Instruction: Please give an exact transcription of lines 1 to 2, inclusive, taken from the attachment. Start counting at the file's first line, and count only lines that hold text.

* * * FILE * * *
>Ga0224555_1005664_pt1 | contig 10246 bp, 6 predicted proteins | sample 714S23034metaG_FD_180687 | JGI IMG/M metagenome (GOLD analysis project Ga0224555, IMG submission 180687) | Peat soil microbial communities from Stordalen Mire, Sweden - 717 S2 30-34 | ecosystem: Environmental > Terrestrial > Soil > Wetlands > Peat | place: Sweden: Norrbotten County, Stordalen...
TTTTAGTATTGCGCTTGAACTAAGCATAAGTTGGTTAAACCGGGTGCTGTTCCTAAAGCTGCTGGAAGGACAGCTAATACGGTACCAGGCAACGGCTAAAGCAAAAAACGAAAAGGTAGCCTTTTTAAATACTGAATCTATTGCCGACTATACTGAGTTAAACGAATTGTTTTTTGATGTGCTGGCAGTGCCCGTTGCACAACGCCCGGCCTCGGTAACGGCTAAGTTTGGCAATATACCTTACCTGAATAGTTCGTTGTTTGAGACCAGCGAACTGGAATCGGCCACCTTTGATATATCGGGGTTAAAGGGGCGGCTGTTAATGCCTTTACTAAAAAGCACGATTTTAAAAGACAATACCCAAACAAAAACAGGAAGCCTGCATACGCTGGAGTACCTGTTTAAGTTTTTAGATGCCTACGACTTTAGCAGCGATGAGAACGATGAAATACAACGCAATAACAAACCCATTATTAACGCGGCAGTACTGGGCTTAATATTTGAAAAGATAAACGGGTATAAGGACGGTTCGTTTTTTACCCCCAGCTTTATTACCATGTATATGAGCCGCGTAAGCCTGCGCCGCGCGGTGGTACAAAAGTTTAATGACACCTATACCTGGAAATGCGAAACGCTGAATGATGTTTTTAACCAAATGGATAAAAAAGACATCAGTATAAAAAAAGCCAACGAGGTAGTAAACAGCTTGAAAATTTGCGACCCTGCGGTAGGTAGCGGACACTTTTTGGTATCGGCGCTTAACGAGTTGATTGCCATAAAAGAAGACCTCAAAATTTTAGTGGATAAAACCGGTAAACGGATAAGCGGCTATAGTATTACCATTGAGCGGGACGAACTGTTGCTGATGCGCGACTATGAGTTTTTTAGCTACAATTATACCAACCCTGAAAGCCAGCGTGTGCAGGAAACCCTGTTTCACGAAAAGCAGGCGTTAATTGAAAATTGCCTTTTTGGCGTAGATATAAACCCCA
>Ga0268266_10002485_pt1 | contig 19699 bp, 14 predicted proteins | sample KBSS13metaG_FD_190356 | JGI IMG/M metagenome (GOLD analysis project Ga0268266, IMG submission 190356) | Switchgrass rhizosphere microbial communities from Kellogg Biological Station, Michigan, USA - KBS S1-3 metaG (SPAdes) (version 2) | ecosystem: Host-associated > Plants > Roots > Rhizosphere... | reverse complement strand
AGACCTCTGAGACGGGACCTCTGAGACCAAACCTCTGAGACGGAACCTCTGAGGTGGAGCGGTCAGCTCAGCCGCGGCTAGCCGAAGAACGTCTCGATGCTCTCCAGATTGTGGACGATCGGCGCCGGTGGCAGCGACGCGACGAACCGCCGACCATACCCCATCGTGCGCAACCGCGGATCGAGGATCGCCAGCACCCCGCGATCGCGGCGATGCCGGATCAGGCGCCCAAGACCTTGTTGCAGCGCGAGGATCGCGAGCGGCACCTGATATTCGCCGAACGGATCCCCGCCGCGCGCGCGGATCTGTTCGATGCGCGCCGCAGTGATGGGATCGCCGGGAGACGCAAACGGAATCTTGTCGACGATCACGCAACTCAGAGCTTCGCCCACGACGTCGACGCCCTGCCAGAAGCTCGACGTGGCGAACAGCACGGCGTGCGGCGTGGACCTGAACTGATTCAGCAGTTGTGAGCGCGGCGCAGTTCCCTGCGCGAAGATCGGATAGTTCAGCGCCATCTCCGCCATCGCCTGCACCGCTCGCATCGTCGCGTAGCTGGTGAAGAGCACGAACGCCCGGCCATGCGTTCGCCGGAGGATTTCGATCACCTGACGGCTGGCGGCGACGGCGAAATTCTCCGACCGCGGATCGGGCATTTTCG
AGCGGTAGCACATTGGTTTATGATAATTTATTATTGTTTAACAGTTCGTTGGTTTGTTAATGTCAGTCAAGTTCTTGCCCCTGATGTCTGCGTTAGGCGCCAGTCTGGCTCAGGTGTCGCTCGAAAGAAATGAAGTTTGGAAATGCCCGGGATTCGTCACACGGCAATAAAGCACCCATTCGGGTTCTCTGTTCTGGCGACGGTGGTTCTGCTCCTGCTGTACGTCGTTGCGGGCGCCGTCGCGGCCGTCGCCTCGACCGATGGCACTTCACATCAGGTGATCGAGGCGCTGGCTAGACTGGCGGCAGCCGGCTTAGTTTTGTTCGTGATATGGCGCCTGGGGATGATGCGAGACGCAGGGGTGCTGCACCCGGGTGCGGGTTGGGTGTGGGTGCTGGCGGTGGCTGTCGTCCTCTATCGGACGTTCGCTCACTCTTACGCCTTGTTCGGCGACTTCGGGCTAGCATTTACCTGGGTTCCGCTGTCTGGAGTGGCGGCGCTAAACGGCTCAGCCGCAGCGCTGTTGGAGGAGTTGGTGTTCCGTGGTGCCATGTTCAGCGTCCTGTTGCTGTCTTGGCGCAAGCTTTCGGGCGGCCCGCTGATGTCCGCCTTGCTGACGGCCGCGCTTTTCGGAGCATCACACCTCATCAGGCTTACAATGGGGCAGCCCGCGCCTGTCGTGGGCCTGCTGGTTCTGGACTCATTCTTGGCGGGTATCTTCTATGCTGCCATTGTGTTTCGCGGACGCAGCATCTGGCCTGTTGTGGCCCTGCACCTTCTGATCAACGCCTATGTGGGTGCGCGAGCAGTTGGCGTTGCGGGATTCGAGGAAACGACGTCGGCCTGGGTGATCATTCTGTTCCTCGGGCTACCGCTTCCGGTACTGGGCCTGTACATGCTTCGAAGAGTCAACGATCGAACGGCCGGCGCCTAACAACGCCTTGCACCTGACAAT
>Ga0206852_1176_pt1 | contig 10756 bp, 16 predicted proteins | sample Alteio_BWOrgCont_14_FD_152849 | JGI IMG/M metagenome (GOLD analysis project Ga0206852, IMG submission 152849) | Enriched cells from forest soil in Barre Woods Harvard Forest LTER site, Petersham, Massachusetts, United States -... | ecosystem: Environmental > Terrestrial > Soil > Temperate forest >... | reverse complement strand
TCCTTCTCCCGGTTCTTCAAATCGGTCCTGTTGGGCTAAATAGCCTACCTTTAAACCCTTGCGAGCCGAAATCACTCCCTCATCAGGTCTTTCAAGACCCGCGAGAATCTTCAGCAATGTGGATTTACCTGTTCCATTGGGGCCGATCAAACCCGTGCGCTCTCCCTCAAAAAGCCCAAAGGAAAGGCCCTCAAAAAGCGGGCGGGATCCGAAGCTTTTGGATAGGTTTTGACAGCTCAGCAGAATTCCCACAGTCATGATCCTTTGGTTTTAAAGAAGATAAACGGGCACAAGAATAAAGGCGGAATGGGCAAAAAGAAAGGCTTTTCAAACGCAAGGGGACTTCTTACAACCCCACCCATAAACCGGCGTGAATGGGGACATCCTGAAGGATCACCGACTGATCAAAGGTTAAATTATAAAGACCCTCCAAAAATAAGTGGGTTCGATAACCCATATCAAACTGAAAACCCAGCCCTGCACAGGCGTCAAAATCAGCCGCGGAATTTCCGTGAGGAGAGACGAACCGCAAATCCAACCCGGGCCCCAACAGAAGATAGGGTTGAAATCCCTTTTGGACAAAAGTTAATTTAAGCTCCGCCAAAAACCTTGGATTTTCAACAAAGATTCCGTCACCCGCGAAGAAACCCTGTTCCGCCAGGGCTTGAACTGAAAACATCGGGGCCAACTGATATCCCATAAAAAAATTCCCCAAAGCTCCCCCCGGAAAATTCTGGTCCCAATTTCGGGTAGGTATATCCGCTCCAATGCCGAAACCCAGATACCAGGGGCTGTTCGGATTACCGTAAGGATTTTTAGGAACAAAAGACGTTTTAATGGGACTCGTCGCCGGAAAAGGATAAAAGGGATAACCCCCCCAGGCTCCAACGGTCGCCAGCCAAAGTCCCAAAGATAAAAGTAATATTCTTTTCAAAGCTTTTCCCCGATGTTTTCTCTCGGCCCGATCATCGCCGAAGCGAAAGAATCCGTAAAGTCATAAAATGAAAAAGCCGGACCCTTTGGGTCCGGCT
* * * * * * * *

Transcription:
>Ga0224555_1005664_pt1 | contig 10246 bp, 6 predicted proteins | sample 714S23034metaG_FD_180687 | JGI IMG/M metagenome (GOLD analysis project Ga0224555, IMG submission 180687) | Peat soil microbial communities from Stordalen Mire, Sweden - 717 S2 30-34 | ecosystem: Environmental > Terrestrial > Soil > Wetlands > Peat | place: Sweden: Norrbotten County, Stordalen...
TTTTAGTATTGCGCTTGAACTAAGCATAAGTTGGTTAAACCGGGTGCTGTTCCTAAAGCTGCTGGAAGGACAGCTAATACGGTACCAGGCAACGGCTAAAGCAAAAAACGAAAAGGTAGCCTTTTTAAATACTGAATCTATTGCCGACTATACTGAGTTAAACGAATTGTTTTTTGATGTGCTGGCAGTGCCCGTTGCACAACGCCCGGCCTCGGTAACGGCTAAGTTTGGCAATATACCTTACCTGAATAGTTCGTTGTTTGAGACCAGCGAACTGGAATCGGCCACCTTTGATATATCGGGGTTAAAGGGGCGGCTGTTAATGCCTTTACTAAAAAGCACGATTTTAAAAGACAATACCCAAACAAAAACAGGAAGCCTGCATACGCTGGAGTACCTGTTTAAGTTTTTAGATGCCTACGACTTTAGCAGCGATGAGAACGATGAAATACAACGCAATAACAAACCCATTATTAACGCGGCAGTACTGGGCTTAATATTTGAAAAGATAAACGGGTATAAGGACGGTTCGTTTTTTACCCCCAGCTTTATTACCATGTATATGAGCCGCGTAAGCCTGCGCCGCGCGGTGGTACAAAAGTTTAATGACACCTATACCTGGAAATGCGAAACGCTGAATGATGTTTTTAACCAAATGGATAAAAAAGACATCAGTATAAAAAAAGCCAACGAGGTAGTAAACAGCTTGAAAATTTGCGACCCTGCGGTAGGTAGCGGACACTTTTTGGTATCGGCGCTTAACGAGTTGATTGCCATAAAAGAAGACCTCAAAATTTTAGTGGATAAAACCGGTAAACGGATAAGCGGCTATAGTATTACCATTGAGCGGGACGAACTGTTGCTGATGCGCGACTATGAGTTTTTTAGCTACAATTATACCAACCCTGAAAGCCAGCGTGTGCAGGAAACCCTGTTTCACGAAAAGCAGGCGTTAATTGAAAATTGCCTTTTTGGCGTAGATATAAACCCCA